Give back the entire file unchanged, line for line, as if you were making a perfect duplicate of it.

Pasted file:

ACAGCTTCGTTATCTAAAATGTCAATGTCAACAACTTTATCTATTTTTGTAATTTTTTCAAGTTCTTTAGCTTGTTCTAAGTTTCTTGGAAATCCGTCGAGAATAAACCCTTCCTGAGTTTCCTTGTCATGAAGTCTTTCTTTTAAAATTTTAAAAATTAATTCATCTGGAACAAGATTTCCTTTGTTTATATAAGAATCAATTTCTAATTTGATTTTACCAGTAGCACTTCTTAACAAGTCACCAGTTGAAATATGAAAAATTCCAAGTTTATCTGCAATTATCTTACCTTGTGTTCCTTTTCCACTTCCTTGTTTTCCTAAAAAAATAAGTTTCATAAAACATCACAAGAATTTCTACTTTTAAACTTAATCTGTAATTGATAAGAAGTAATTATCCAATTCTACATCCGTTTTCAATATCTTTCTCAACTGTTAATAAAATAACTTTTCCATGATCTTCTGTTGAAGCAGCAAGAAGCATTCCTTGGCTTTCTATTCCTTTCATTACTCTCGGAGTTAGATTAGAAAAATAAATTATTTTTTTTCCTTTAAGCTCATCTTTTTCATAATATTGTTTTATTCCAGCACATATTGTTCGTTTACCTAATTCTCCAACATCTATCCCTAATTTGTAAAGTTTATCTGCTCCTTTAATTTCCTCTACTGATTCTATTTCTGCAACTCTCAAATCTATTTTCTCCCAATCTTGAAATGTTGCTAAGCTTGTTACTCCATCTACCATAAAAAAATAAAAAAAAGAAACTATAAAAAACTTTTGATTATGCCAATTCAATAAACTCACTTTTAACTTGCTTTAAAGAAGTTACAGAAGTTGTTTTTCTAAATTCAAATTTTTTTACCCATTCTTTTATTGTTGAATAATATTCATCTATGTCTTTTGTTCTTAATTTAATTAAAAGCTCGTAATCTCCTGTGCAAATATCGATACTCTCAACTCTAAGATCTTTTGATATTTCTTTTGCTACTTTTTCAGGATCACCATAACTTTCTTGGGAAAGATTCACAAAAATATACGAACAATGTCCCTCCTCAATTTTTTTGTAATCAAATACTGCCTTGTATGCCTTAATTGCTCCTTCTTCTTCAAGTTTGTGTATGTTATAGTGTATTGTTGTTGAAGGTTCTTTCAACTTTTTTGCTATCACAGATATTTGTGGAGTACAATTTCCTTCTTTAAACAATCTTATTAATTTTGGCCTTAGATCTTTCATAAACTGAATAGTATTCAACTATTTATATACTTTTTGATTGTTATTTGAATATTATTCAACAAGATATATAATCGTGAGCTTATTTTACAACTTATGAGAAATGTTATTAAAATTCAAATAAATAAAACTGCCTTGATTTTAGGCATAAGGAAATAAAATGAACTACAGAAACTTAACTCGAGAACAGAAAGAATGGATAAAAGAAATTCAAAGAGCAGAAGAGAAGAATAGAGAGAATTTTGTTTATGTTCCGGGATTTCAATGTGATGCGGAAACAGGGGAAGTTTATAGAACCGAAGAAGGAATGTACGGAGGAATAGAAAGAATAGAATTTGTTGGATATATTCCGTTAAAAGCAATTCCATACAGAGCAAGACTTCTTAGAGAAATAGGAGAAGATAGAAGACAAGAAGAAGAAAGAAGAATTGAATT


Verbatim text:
ACAGCTTCGTTATCTAAAATGTCAATGTCAACAACTTTATCTATTTTTGTAATTTTTTCAAGTTCTTTAGCTTGTTCTAAGTTTCTTGGAAATCCGTCGAGAATAAACCCTTCCTGAGTTTCCTTGTCATGAAGTCTTTCTTTTAAAATTTTAAAAATTAATTCATCTGGAACAAGATTTCCTTTGTTTATATAAGAATCAATTTCTAATTTGATTTTACCAGTAGCACTTCTTAACAAGTCACCAGTTGAAATATGAAAAATTCCAAGTTTATCTGCAATTATCTTACCTTGTGTTCCTTTTCCACTTCCTTGTTTTCCTAAAAAAATAAGTTTCATAAAACATCACAAGAATTTCTACTTTTAAACTTAATCTGTAATTGATAAGAAGTAATTATCCAATTCTACATCCGTTTTCAATATCTTTCTCAACTGTTAATAAAATAACTTTTCCATGATCTTCTGTTGAAGCAGCAAGAAGCATTCCTTGGCTTTCTATTCCTTTCATTACTCTCGGAGTTAGATTAGAAAAATAAATTATTTTTTTTCCTTTAAGCTCATCTTTTTCATAATATTGTTTTATTCCAGCACATATTGTTCGTTTACCTAATTCTCCAACATCTATCCCTAATTTGTAAAGTTTATCTGCTCCTTTAATTTCCTCTACTGATTCTATTTCTGCAACTCTCAAATCTATTTTCTCCCAATCTTGAAATGTTGCTAAGCTTGTTACTCCATCTACCATAAAAAAATAAAAAAAAGAAACTATAAAAAACTTTTGATTATGCCAATTCAATAAACTCACTTTTAACTTGCTTTAAAGAAGTTACAGAAGTTGTTTTTCTAAATTCAAATTTTTTTACCCATTCTTTTATTGTTGAATAATATTCATCTATGTCTTTTGTTCTTAATTTAATTAAAAGCTCGTAATCTCCTGTGCAAATATCGATACTCTCAACTCTAAGATCTTTTGATATTTCTTTTGCTACTTTTTCAGGATCACCATAACTTTCTTGGGAAAGATTCACAAAAATATACGAACAATGTCCCTCCTCAATTTTTTTGTAATCAAATACTGCCTTGTATGCCTTAATTGCTCCTTCTTCTTCAAGTTTGTGTATGTTATAGTGTATTGTTGTTGAAGGTTCTTTCAACTTTTTTGCTATCACAGATATTTGTGGAGTACAATTTCCTTCTTTAAACAATCTTATTAATTTTGGCCTTAGATCTTTCATAAACTGAATAGTATTCAACTATTTATATACTTTTTGATTGTTATTTGAATATTATTCAACAAGATATATAATCGTGAGCTTATTTTACAACTTATGAGAAATGTTATTAAAATTCAAATAAATAAAACTGCCTTGATTTTAGGCATAAGGAAATAAAATGAACTACAGAAACTTAACTCGAGAACAGAAAGAATGGATAAAAGAAATTCAAAGAGCAGAAGAGAAGAATAGAGAGAATTTTGTTTATGTTCCGGGATTTCAATGTGATGCGGAAACAGGGGAAGTTTATAGAACCGAAGAAGGAATGTACGGAGGAATAGAAAGAATAGAATTTGTTGGATATATTCCGTTAAAAGCAATTCCATACAGAGCAAGACTTCTTAGAGAAATAGGAGAAGATAGAAGACAAGAAGAAGAAAGAAGAATTGAATT